Badoer, 38, has qualified and crossed the line last in the two races he has started as replacement for injured Brazilian Felipe Massa [ Images ].
"I can say that after two races, I have much more of a grip on this mountain of things to learn," the Italian told reporters after a Belgian Grand Prix won by team mate Kimi Raikkonen [ Images ] on Sunday.
"From these two Grands Prix I have learnt so much and grown in experience. From my point of view, it would be a shame to change things now.
"Monza, Mugello and Fiorano are the tracks where I have driven most in my life. It would be absurd and I would be very disappointed because I am convinced that at Monza I have the feeling needed.
"Going to a track that I could drive with my eyes closed, I am sure I could get a good result. If I had to set myself a deadline, maybe I would do it for after Monza. I would be the first to say: 'Lads, it's not working out'."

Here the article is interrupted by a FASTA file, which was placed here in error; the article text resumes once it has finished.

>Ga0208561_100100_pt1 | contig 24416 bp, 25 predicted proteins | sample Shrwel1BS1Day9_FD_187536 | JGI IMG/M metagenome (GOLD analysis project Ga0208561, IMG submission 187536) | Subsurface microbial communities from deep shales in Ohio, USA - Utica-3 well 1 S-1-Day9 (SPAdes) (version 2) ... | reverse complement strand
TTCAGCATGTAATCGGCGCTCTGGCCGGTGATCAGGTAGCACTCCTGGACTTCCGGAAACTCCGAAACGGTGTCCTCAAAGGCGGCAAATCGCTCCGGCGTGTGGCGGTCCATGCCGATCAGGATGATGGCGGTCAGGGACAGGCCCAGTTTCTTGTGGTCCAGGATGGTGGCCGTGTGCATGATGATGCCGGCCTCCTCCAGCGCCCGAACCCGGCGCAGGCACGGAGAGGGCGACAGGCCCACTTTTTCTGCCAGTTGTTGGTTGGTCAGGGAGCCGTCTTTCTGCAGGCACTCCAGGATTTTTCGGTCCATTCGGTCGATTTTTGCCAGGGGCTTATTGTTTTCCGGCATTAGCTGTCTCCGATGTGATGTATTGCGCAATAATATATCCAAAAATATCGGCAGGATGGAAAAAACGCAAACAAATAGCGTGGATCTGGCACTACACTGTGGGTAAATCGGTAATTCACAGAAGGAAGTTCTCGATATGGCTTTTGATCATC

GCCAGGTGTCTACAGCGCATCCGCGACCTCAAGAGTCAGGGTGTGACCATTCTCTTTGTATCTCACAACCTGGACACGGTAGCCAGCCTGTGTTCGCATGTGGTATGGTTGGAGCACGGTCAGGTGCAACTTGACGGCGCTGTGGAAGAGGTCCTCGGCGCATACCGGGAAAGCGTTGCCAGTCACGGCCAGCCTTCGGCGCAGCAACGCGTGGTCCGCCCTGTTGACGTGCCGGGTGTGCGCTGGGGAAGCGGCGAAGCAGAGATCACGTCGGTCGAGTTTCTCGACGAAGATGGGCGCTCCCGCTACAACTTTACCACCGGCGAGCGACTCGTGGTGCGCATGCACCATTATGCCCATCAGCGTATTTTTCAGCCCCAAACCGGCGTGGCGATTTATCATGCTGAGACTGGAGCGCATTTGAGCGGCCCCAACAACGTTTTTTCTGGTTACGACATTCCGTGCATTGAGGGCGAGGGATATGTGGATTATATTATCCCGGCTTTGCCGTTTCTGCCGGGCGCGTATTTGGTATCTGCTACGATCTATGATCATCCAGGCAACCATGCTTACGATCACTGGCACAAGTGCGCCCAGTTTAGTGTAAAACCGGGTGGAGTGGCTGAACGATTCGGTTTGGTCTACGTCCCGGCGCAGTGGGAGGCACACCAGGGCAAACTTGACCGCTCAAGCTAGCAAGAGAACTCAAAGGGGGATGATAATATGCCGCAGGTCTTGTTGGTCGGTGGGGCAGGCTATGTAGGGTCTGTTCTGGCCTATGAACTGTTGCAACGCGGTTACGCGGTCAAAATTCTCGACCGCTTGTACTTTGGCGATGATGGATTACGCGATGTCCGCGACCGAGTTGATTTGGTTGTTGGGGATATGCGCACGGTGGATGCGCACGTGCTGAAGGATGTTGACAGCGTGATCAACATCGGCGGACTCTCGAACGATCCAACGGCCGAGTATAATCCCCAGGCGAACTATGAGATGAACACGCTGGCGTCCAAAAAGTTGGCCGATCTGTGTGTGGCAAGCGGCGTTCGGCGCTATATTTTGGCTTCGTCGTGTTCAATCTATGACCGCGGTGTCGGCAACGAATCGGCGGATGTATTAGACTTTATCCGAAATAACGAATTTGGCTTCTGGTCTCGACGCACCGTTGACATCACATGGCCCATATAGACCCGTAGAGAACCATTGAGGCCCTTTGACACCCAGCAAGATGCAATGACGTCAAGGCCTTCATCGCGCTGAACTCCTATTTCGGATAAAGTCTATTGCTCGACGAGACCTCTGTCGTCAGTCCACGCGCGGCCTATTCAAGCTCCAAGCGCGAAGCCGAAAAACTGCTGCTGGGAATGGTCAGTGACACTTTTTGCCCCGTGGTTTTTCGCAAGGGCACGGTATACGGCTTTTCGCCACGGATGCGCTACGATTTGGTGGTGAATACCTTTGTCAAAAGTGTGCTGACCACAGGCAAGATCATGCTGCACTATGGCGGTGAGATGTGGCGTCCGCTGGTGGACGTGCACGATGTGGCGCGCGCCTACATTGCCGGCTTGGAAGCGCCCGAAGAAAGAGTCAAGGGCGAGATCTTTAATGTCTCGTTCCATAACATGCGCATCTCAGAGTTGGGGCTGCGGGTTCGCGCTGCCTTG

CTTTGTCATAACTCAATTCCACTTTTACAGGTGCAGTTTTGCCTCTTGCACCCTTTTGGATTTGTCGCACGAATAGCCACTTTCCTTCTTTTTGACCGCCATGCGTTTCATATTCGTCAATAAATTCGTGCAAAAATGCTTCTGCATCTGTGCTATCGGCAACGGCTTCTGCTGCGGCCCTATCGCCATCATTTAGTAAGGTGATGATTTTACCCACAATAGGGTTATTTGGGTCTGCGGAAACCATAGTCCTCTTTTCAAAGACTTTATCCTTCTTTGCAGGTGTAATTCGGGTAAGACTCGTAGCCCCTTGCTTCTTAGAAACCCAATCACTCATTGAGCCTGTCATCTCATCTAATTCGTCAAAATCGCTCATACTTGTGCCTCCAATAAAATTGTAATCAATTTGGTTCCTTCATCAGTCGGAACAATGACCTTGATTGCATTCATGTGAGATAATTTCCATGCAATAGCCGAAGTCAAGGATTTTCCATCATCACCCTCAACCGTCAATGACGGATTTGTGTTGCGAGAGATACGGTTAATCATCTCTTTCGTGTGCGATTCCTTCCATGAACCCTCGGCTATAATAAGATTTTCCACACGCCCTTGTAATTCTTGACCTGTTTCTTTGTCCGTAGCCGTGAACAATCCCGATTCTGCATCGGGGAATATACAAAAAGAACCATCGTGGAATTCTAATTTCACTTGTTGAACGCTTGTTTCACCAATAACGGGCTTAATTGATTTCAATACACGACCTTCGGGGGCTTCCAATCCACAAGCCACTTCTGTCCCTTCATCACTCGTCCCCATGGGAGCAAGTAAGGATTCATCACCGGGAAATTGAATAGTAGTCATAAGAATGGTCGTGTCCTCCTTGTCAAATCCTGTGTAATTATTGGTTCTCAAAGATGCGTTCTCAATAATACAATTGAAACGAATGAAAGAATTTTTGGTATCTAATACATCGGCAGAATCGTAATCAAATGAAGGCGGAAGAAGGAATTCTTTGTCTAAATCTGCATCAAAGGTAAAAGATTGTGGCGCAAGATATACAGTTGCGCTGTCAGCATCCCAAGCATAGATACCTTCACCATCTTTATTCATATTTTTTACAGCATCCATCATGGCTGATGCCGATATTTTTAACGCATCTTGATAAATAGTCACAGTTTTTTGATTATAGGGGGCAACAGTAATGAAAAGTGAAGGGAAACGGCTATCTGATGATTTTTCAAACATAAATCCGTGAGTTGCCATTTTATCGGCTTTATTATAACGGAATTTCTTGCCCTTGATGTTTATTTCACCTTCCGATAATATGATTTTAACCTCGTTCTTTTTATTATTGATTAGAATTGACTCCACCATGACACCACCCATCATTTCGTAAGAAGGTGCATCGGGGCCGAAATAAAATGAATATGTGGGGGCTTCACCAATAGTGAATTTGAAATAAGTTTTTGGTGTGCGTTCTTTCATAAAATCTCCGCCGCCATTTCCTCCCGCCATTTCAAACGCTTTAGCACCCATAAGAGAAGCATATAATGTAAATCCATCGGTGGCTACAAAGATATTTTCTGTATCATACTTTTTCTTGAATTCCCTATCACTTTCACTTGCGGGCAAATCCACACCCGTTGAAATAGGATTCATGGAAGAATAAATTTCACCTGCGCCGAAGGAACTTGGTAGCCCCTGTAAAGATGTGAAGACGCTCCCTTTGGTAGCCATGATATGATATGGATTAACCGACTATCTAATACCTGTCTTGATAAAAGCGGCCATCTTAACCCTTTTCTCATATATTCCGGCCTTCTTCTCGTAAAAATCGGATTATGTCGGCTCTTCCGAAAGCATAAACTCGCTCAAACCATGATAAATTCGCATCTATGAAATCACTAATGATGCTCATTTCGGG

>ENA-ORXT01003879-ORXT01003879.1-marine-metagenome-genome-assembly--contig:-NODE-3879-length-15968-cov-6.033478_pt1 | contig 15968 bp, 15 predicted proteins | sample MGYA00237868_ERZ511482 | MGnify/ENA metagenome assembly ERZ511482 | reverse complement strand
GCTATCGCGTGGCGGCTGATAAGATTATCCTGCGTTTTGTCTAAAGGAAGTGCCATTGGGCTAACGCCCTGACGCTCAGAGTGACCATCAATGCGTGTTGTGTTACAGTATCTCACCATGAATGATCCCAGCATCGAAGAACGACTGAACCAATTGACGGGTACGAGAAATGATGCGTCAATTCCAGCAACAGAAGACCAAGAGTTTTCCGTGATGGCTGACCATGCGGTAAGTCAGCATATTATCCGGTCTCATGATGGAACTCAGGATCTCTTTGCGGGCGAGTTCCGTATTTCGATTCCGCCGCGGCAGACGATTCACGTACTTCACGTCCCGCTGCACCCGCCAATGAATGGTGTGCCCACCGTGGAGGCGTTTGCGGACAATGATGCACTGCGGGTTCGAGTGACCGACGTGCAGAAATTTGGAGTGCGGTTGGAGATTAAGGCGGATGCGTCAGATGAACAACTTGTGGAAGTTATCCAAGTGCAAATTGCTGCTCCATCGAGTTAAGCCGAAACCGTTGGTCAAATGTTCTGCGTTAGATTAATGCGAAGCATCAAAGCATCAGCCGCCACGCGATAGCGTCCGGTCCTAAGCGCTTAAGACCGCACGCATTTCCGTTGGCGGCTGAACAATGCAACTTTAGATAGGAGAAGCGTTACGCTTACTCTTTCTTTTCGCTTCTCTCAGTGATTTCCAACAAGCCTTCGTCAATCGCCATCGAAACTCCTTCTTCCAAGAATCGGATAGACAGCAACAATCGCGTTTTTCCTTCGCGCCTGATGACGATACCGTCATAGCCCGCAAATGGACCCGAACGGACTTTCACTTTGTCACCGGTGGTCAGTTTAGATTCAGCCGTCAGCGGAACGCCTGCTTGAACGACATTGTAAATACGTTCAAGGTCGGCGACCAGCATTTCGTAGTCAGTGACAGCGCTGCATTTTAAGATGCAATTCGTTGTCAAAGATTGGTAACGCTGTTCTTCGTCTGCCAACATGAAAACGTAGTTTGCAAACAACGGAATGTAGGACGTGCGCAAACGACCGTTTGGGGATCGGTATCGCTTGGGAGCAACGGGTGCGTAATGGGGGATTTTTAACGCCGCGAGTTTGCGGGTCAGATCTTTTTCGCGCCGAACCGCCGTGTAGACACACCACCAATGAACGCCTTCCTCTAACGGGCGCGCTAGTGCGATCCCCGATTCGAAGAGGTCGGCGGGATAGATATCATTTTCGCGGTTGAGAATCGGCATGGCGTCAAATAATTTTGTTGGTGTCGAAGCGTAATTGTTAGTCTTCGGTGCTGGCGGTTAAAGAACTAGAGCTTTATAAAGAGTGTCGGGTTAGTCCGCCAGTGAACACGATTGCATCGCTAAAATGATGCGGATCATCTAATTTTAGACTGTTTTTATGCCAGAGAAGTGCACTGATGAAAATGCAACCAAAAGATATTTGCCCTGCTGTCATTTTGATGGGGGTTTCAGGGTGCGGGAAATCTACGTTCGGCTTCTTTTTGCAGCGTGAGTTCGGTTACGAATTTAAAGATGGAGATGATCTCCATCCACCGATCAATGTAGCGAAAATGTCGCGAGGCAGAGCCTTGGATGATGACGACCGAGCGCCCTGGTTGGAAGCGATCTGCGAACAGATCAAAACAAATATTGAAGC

The Italian, who has yet to score a point in 51 starts, has had to contend with almost a decade's absence from Grand Prix racing and has also had next to no mileage in the car due to the sport's testing ban.
With the English-speaking media already dubbing the unfortunate driver 'Look How Bad You Are', the pressure is building up on Ferrari to replace him for the September 13 Italian Grand Prix.
The Gazzetta dello Sport said their website poll had found 80.1 percent of readers in agreement that Badoer must go. Some 59.9 percent felt compatriot Giancarlo Fisichella [ Images ], second on Sunday for Force India [ Images ], should take his place.
Team boss Stefano Domenicali said Ferrari would make a decision in the next three days.
"Ferrari does not want to be last in the race, that is for sure. But as we said, we need to put on the table all the considerations and then as soon as we have taken the decision we will keep you informed," he said.